1. John Clark | | #3

      Yes, I read the article which is why I included "as directed" in my question. There are lots of chemicals which can injure/kill you. For example one summer I worked for a company which manufactured truck axles (18 wheeler, dump trucks, etc) and they were painted by hand. The thinner in the paint was highly toxic so I made sure to use the proper brand new canister with my respirator when I was in the paint booth.

      When I was a tech (Hazmat certified) and collected water samples at super fund sites or refineries we made sure to wear the proper gloves because you didn't want to get the water on your skin.

      Is this a case where the product needs to be banned because people who use the product simply refuse the take the proper precautions or is it a labeling issue or both?

      Silica dust is a problem but it doesn't stop people from cutting concrete or cement board with out a respirator. Are we going to ban cement board?

      1. Trevor Lambert | | #4

        I do recall reading about at least one case where someone wearing a full respirator died.

        There's a question of what is a reasonable amount of precaution to expect an average person to take. Yes, there are plenty of hazardous products on the market. But there are also plenty of controlled substances that you simply cannot buy without holding some kind of license or certification (highly radioactive materials, chemicals that destroy DNA, etc).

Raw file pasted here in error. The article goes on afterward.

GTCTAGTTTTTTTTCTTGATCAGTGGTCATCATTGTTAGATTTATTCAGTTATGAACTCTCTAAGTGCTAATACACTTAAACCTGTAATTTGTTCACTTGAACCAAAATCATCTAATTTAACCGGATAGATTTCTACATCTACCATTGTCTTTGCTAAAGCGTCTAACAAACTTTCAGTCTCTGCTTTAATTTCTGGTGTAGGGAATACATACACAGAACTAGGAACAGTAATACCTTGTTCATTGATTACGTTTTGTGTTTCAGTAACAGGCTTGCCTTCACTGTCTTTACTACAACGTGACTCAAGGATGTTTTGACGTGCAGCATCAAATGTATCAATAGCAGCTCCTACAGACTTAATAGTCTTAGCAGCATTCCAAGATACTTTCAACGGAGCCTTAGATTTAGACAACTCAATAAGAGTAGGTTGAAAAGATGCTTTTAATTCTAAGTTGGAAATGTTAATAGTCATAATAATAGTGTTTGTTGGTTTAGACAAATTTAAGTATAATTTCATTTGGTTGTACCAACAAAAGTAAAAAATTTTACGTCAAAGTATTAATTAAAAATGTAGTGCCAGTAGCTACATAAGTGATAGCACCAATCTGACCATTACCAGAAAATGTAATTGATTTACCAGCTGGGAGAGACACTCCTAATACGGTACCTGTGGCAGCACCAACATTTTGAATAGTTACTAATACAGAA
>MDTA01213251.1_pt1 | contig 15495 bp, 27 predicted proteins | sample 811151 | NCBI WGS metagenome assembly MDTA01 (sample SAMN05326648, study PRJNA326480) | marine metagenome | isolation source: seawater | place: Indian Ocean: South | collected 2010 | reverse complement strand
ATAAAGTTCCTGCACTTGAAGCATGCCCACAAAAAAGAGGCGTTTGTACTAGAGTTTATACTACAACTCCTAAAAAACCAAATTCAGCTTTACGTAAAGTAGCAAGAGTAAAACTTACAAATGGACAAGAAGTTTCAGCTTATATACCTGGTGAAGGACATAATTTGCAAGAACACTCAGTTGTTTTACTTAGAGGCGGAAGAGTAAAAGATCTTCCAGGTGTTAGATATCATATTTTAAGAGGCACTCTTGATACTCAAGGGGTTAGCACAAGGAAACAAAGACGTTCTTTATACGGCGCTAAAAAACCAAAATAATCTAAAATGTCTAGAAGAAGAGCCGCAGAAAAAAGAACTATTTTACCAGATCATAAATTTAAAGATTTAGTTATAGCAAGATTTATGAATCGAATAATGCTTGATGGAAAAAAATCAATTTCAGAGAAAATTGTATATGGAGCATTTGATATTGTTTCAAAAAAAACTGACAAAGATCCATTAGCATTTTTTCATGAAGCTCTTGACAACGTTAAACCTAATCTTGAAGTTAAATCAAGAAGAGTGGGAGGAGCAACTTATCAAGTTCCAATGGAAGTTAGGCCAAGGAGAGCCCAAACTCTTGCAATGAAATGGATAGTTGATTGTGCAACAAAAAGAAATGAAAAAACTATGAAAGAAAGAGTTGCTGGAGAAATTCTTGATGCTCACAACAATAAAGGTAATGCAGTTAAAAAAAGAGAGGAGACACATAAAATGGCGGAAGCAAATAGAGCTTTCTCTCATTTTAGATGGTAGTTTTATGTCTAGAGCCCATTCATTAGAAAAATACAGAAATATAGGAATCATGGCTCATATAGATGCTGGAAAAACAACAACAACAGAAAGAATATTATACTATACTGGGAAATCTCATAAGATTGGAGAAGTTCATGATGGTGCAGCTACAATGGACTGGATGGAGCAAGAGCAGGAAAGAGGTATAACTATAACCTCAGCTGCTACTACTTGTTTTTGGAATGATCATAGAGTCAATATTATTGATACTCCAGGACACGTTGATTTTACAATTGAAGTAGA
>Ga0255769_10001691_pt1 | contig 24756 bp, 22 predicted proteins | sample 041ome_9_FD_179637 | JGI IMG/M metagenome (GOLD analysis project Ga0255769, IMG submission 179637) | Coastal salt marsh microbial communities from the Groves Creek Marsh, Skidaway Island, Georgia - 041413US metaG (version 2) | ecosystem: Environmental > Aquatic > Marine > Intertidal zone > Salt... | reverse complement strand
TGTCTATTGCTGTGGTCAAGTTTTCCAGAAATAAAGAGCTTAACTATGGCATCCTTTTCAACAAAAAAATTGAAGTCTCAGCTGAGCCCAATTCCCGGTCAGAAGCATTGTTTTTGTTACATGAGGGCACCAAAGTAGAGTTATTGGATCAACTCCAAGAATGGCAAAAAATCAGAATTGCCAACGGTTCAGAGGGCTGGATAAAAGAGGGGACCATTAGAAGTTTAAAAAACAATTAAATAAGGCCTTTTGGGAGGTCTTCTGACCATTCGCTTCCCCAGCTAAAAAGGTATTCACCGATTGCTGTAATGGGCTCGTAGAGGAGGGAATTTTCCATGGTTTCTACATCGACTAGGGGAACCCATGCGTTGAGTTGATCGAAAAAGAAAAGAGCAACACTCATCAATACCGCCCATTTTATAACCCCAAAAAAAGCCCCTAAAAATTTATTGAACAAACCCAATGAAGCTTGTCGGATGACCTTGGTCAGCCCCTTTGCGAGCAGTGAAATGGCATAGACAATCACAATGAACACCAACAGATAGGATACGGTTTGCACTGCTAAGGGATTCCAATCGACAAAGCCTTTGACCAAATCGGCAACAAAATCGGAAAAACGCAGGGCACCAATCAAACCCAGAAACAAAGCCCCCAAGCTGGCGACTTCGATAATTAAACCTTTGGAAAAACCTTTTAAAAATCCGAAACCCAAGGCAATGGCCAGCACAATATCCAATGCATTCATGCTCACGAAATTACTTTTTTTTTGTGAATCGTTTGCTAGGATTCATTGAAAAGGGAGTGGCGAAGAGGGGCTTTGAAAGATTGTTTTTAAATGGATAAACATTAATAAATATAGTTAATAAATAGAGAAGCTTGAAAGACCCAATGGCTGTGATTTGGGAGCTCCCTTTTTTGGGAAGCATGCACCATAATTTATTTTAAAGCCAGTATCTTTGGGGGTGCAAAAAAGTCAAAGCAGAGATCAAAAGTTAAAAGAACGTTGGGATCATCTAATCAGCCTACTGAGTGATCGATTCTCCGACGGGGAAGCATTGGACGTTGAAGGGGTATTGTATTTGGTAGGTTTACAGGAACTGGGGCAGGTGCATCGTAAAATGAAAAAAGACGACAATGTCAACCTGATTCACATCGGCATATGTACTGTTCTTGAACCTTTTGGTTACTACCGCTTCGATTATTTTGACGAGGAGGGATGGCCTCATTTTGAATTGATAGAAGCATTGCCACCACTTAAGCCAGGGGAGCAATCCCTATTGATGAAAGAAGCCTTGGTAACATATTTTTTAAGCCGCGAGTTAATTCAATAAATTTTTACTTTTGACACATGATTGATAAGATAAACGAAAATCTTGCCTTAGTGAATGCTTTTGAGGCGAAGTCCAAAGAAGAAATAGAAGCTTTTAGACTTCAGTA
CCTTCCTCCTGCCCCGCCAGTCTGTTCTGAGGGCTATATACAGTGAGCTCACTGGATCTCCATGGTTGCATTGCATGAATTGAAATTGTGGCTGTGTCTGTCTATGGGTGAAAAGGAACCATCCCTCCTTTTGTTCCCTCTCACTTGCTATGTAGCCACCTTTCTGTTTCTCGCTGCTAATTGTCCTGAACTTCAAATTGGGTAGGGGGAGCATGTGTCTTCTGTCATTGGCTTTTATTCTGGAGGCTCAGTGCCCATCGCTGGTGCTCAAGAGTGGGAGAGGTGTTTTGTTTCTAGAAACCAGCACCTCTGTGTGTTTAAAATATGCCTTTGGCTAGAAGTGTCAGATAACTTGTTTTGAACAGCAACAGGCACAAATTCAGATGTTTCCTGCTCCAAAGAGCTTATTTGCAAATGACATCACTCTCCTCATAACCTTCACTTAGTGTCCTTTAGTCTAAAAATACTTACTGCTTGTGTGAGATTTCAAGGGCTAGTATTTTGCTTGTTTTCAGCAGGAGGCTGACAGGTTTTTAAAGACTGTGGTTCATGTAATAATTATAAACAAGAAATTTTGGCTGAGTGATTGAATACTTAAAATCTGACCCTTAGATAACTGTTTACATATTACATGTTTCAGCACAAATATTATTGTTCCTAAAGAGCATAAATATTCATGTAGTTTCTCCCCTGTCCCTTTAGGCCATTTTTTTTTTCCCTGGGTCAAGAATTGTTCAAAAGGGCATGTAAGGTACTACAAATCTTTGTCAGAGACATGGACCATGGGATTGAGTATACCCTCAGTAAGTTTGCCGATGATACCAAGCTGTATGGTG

Let's compare the cement board to the paint stripper. With the former, if you decide not to bother with the respirator one time, the possible consequences are getting sick many years later (and based on one incident, not very likely). With the latter, that one lapse in judgement could result in your immediate death within minutes. There's a definite difference in the threat level there that shouldn't be glossed over.

        1. John Clark | | #5

          Thanks. Sounds like the average consumer doesn't have the proficiency required to use the product safely.

        2. Zephyr7 | | #6

          Banning everything isn’t the answer either, nor is licensing. It is not possible to regulate away all hazards and dangers. Some people will always get hurt. There are many electrocutions each year too, but no one is going to be advocating banning electricity.

          It is necessary to use reasonable caution. I remember years ago on a job I smelled what I thought was methyl ethyl ketone. I looked around and found a can — the maintenance guys were using it as a floor stripper. My crew wondered how I knew what it was, and I told them that now that they’d smelled it, they’d always recognize the smell too. I sent everyone home that day to avoid any risk from the fumes (we were installing network cabling in the building).

          I agree it may be wise to discourage the sale of the more hazardous products through regular retail channels and sell them mainly at contractor supply houses. It seems it’s usually the homeowner/DIY people that get hurt with these things.

          Bill